TULSA — Oklahoma needs to develop a network of test sites for unmanned aerial systems and support facilities to help the growing industry take off in the state, according to a report released Monday by Gov. Mary Fallin.
Unmanned aerial systems — proponents tend to bristle at the term “drones” — are targeted for billions in federal spending and millions more in potential private development, the report from the Oklahoma Unmanned Aerial Systems Council says.
Fallin released the report at the Farnborough International Airshow in England and wasn’t available for comment, but in a June 28 news release she said, unmanned systems are the fastest growing part of the aerospace sector, which supports more than 150,000 jobs and $12.5 billion in industrial output in the state each year.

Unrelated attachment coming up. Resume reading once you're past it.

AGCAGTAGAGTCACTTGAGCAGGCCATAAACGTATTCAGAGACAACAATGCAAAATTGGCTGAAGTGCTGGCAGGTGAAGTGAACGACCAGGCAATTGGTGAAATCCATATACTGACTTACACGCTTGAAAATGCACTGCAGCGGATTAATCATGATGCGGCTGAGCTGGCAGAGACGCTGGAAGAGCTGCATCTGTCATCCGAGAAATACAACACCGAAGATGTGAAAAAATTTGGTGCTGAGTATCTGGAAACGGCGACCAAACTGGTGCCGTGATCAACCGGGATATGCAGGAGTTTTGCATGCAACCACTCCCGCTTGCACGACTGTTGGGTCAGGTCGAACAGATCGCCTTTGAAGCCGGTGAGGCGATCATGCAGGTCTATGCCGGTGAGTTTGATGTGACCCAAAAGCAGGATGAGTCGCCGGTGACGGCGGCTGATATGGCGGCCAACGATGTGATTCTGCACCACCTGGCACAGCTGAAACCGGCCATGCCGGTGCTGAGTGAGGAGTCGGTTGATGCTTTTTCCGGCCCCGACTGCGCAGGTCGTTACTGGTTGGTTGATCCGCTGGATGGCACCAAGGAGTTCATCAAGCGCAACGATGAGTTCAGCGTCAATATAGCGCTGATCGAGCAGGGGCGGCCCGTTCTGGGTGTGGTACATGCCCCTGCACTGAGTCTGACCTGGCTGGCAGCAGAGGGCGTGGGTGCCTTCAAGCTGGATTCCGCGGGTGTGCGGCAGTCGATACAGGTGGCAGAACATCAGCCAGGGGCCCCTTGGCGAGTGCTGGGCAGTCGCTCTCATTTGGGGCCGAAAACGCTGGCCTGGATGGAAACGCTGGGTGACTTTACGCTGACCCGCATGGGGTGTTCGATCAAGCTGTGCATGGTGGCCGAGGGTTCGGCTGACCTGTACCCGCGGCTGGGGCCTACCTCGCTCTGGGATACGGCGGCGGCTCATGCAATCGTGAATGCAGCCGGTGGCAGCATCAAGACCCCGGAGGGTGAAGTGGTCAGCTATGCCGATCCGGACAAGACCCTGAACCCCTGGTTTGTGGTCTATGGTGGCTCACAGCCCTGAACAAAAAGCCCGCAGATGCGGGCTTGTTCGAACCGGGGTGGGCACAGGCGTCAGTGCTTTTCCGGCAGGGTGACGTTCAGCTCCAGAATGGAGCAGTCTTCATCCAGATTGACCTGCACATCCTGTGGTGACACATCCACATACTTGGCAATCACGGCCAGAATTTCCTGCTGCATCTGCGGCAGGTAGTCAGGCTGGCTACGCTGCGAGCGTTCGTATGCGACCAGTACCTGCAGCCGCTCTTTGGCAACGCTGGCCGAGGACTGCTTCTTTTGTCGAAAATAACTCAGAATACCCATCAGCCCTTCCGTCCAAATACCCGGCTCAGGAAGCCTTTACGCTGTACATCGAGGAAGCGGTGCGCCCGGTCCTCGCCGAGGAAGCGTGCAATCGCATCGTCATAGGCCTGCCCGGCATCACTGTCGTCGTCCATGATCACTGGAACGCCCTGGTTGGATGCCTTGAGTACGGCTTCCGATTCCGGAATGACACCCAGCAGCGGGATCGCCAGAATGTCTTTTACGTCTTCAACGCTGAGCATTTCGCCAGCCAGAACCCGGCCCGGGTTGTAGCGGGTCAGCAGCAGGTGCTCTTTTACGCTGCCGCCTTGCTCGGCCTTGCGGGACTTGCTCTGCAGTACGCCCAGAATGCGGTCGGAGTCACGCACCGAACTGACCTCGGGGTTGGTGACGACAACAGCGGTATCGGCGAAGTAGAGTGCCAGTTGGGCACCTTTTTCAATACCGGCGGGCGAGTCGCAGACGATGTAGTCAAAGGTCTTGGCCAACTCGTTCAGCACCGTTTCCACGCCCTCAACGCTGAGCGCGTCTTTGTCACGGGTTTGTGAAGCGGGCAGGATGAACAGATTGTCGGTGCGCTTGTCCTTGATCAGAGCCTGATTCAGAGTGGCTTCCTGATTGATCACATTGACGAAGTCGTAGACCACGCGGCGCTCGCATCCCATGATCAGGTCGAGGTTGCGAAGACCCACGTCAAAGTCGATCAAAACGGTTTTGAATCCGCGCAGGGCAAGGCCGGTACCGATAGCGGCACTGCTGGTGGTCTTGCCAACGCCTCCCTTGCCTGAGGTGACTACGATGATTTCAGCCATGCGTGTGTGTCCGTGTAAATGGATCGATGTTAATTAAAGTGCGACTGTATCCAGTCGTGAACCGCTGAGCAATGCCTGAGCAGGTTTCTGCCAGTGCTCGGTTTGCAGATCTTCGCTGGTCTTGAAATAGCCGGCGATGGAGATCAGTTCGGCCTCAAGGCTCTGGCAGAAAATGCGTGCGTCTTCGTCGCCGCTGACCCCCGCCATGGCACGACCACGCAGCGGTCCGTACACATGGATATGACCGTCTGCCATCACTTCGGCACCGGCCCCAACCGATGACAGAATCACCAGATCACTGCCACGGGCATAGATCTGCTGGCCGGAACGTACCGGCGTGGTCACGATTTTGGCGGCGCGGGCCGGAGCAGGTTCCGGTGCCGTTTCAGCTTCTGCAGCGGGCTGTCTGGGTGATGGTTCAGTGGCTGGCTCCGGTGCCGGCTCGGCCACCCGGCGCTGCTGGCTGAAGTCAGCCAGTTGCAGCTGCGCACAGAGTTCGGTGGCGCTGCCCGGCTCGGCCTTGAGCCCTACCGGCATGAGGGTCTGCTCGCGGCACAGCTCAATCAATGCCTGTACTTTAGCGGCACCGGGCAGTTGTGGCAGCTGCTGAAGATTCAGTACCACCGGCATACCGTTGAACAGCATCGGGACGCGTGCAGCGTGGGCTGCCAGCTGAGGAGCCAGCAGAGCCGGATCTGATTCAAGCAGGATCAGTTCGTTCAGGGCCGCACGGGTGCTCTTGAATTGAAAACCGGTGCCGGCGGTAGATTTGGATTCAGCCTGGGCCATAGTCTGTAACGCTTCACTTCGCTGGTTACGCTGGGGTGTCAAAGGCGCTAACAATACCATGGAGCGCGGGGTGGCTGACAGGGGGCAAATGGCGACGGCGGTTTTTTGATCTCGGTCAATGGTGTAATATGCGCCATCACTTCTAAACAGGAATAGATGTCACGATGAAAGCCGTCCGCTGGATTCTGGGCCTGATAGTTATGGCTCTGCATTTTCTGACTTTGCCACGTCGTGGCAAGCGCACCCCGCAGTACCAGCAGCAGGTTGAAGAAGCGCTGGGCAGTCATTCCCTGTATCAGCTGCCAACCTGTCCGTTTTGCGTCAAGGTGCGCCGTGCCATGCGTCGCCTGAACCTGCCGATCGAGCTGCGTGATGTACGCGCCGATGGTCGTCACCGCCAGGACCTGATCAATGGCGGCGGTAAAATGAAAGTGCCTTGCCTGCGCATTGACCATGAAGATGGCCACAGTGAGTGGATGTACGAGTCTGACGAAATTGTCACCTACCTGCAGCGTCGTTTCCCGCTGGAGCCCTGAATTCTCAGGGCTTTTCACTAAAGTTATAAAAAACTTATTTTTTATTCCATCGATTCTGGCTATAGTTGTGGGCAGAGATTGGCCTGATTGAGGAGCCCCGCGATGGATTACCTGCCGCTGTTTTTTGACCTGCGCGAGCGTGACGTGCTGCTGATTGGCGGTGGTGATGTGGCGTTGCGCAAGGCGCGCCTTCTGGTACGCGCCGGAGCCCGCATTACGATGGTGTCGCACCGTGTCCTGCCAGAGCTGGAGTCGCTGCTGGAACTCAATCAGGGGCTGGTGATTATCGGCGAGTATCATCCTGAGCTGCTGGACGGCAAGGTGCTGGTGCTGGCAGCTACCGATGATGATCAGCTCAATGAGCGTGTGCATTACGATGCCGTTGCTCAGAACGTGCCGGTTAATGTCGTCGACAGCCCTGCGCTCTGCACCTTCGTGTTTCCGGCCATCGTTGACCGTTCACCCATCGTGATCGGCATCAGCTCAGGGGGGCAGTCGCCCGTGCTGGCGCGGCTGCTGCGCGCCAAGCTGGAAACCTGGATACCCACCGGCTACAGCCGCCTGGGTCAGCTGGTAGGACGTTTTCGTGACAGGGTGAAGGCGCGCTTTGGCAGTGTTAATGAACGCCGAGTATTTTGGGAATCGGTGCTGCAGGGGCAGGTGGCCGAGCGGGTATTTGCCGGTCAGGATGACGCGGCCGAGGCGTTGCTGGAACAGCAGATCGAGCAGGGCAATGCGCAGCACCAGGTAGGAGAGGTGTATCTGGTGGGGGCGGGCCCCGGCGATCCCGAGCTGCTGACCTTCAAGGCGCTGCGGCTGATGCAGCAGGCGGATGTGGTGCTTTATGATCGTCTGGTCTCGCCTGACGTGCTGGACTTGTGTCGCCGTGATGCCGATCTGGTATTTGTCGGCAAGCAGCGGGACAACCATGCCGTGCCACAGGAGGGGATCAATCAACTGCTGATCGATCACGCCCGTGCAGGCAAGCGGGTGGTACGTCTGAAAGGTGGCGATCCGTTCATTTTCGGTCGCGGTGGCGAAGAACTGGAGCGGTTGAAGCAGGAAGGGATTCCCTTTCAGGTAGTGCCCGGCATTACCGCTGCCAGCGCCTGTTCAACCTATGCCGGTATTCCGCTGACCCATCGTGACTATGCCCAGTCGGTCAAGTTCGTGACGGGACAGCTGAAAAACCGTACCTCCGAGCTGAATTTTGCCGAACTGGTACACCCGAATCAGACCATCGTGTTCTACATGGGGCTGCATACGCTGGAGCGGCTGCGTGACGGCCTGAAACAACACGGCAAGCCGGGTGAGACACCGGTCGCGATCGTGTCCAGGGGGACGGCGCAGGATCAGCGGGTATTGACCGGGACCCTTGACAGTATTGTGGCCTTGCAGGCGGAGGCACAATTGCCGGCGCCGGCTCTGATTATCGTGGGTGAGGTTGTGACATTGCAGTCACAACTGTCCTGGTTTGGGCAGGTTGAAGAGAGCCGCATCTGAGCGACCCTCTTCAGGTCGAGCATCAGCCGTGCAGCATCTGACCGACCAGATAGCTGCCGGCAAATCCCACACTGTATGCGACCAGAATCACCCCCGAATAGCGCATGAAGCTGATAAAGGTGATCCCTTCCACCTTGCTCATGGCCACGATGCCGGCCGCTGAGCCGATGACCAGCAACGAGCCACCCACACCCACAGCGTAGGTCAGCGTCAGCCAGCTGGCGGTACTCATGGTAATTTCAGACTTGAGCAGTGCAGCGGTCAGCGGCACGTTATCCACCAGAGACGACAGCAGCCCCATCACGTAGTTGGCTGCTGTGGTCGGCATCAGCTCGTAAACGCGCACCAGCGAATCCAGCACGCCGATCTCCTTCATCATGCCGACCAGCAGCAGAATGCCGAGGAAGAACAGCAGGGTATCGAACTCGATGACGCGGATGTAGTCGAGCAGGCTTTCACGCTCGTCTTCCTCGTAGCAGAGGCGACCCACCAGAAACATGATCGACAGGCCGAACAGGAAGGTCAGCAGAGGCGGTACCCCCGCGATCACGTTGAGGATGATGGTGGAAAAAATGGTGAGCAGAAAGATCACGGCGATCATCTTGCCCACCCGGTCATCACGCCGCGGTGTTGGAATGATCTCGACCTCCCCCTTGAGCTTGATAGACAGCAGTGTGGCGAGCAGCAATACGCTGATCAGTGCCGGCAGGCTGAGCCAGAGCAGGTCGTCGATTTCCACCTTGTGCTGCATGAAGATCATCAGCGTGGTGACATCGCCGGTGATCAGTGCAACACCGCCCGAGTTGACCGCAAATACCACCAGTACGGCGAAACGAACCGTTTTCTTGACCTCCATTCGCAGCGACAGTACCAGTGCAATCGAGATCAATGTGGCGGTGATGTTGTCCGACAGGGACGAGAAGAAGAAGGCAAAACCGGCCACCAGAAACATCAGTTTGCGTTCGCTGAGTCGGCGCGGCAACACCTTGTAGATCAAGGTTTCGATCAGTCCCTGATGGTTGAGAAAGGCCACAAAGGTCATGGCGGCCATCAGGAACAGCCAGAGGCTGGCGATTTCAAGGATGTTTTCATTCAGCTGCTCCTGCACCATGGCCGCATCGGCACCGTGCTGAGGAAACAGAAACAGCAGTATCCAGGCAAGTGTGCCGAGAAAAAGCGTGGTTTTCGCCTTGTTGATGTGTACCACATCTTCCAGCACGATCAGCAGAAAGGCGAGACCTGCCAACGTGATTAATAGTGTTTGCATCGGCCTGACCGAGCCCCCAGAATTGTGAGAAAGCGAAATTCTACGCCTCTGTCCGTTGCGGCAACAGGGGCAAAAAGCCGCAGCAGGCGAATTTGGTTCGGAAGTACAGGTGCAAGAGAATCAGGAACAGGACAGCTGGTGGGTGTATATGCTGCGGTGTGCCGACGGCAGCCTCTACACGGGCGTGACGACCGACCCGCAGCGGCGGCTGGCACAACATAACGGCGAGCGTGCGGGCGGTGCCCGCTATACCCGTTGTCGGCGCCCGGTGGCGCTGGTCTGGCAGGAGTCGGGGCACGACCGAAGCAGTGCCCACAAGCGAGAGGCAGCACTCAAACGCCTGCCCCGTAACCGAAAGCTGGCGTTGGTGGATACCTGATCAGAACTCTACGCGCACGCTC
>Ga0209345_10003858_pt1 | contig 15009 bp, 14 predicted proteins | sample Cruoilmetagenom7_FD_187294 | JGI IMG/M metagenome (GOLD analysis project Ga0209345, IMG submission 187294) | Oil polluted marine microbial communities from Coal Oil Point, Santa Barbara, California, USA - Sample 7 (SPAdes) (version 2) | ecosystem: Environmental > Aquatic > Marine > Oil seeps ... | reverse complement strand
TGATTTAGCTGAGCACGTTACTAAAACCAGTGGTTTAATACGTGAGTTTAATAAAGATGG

“For that reason, Oklahoma is committed to becoming the number one place for (unmanned aerial systems) operations, research, experimentation, design and testing in the country,” Fallin said.
In a prepared statement Monday, Dennis Altendorf, director of aerospace development and strategy for the Tulsa Metro Chamber and a member of the study group said, “Unmanned aerial systems have tremendous potential as a catalyst for economic development and have been identified as a high-growth industry within the aerospace sector. The Tulsa region’s thriving aerospace and manufacturing industries make northeast Oklahoma an attractive location for continued growth in this dynamic field.”
The report’s 10 recommendations include a network of unmanned vehicle test sites, including facilities in Braggs, Kay County, Burns Flats, Lexington and near Norman.